4. Define a "safe cast"* function and use it

Something like:

template <typename From, typename To> To safe_cast( const From& value )
    //assert( value < std::numeric_limits<To>::max() && value > std::numeric_limits<To>::min() );
    // Edit 19/05: test above fails in some unsigned to signed cast (int64_t to uint32_t), test below is better:
    assert(value == static_cast<From>(static_cast<To>(value))); // verify we don't loose information!
    // or throw....
    return static_cast<To>( value ); 

5. Other solutions are welcome...

"Use solution 1 in this case but 2 in this case" could perfectly be a good answer.

  • 3
    Using size_t would have been the correct solution directly from the beginning. I would also go for it and while you are porting it, use size_t correctly at last. – Jan Henke Apr 25 '16 at 7:57
  • @JanHenke: True. That's actually the advantage of solution 2...problem will be fixed for good...even when we will move to win128 ;-) But it is such a pain to update all the code.... – jpo38 Apr 25 '16 at 7:58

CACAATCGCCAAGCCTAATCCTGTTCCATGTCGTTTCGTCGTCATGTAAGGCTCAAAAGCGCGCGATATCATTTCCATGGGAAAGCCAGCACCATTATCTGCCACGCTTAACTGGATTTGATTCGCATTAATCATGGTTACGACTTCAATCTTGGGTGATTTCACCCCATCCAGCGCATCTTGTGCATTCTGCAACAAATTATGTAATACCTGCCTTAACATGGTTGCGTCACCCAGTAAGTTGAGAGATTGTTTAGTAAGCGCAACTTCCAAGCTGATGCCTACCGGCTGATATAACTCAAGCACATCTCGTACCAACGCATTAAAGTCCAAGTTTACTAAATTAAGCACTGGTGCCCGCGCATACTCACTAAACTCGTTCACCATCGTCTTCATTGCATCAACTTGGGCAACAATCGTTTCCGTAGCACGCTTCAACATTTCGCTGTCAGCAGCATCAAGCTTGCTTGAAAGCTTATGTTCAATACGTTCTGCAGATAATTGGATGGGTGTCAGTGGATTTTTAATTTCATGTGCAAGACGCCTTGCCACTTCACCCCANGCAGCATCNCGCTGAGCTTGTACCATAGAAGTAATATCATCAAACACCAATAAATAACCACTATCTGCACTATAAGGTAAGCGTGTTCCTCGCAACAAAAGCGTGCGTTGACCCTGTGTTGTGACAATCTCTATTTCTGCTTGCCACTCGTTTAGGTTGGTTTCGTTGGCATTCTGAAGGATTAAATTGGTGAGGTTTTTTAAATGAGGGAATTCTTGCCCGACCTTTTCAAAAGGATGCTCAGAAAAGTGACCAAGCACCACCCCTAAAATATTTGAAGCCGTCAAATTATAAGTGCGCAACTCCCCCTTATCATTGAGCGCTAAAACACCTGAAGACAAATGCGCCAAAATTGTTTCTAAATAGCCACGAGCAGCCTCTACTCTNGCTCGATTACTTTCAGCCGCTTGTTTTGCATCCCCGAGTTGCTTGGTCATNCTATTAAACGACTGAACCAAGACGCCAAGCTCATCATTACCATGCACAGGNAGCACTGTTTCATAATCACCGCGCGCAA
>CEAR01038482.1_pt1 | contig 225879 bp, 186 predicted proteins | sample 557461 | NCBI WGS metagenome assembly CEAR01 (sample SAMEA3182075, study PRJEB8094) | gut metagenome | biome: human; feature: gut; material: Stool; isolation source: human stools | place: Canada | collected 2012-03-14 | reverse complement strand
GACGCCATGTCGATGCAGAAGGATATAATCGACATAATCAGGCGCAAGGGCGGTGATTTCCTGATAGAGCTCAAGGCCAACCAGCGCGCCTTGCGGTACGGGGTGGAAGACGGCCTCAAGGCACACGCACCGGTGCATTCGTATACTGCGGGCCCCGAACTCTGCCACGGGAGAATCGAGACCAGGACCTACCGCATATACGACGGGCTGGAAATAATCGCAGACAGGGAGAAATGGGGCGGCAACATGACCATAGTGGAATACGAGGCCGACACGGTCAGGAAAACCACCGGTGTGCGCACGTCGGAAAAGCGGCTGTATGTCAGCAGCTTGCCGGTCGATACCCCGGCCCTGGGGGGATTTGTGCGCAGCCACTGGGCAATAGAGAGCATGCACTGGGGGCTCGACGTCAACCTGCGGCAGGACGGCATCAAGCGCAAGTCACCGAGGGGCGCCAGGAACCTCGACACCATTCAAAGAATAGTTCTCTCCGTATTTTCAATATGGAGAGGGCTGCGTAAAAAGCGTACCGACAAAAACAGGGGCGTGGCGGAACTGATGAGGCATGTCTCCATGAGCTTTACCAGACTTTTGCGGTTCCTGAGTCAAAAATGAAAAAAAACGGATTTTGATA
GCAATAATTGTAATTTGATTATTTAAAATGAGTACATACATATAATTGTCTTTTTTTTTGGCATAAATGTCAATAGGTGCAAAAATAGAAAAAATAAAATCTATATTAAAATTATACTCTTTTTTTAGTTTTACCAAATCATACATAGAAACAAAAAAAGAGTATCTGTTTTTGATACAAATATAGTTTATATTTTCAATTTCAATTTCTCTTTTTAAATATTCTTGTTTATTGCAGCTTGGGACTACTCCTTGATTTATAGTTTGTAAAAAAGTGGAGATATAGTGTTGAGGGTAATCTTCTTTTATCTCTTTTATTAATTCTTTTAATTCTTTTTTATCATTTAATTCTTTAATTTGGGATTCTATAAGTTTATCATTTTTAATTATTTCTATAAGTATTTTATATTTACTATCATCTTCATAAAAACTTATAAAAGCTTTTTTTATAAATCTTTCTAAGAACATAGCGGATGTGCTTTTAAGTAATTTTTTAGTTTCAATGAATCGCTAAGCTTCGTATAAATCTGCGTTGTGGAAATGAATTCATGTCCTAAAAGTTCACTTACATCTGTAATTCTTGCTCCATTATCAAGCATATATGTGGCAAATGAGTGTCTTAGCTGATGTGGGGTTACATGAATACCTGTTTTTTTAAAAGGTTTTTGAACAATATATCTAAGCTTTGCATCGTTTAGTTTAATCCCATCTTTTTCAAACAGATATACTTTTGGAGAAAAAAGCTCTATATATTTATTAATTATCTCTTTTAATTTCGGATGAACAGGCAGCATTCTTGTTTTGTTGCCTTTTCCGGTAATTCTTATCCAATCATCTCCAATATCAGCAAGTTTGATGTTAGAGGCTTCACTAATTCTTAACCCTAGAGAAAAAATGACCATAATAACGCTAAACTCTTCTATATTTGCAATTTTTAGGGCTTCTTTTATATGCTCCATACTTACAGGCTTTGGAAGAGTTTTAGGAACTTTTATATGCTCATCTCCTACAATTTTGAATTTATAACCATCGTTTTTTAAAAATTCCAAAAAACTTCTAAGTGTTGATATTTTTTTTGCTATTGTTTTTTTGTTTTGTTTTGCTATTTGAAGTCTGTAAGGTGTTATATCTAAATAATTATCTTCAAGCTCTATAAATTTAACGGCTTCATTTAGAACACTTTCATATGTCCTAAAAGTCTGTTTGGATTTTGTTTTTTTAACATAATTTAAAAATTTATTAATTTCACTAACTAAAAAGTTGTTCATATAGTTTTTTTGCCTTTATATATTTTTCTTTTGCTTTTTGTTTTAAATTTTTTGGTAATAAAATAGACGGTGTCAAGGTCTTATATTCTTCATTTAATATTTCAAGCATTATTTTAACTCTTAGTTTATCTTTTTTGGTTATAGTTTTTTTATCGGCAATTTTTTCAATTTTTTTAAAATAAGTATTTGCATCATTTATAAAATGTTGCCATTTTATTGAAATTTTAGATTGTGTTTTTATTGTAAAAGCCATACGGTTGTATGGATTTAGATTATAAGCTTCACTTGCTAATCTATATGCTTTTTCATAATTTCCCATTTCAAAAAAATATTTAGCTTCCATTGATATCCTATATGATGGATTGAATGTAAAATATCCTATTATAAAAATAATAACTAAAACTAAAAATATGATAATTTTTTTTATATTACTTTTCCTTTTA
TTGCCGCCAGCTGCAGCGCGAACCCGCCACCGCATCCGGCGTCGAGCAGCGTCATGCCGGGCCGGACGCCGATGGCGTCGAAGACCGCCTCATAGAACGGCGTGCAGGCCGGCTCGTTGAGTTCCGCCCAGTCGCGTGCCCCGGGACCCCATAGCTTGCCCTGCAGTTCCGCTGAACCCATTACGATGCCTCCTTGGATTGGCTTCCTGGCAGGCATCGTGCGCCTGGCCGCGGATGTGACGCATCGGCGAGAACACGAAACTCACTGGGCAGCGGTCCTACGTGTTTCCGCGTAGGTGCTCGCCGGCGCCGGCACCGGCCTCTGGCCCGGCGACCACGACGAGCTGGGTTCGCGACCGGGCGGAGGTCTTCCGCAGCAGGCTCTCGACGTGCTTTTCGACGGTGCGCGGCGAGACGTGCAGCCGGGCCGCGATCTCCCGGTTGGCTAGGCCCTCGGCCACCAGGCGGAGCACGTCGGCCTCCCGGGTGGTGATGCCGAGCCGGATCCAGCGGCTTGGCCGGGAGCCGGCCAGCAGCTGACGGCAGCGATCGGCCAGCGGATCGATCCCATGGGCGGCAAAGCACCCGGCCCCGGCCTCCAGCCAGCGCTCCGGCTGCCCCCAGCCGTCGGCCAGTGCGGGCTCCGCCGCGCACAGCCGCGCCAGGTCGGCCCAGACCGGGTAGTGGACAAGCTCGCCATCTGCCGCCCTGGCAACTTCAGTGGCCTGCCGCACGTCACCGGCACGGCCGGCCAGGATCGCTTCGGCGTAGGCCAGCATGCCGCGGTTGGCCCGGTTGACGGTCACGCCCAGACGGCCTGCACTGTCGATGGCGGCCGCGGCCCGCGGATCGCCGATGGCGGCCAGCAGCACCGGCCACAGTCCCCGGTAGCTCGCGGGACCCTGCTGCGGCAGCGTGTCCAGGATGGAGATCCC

• @JanHenke: No, that's too simple to say. I have the same warning all the time, e.g. from doing an FFT on audio data. Trust me, I will never have audio frames lasting 27 hours, with 10 uHz frequency resolution. 0.7 Hz resolution (44 kHz/65536) is already close to perfect. So, should I give up storin my FFT results in std::vector? No, even for collections that are strictly smaller than 64K elements, vector is still the best choice. – MSalters Apr 25 '16 at 8:10
  • @MSalters strictly speaking std::vector will return a value of type std::vector::size_type, which is generally a synonym for std::size_t. It is formally correct that using size_t is the correct type to use, it is defined exactly for this use case. It is also used like that consistently throughout the standard library. It is not too simple to say. Also your description is much too vague to really understand what the problem in your case might be. – Jan Henke Apr 25 '16 at 8:18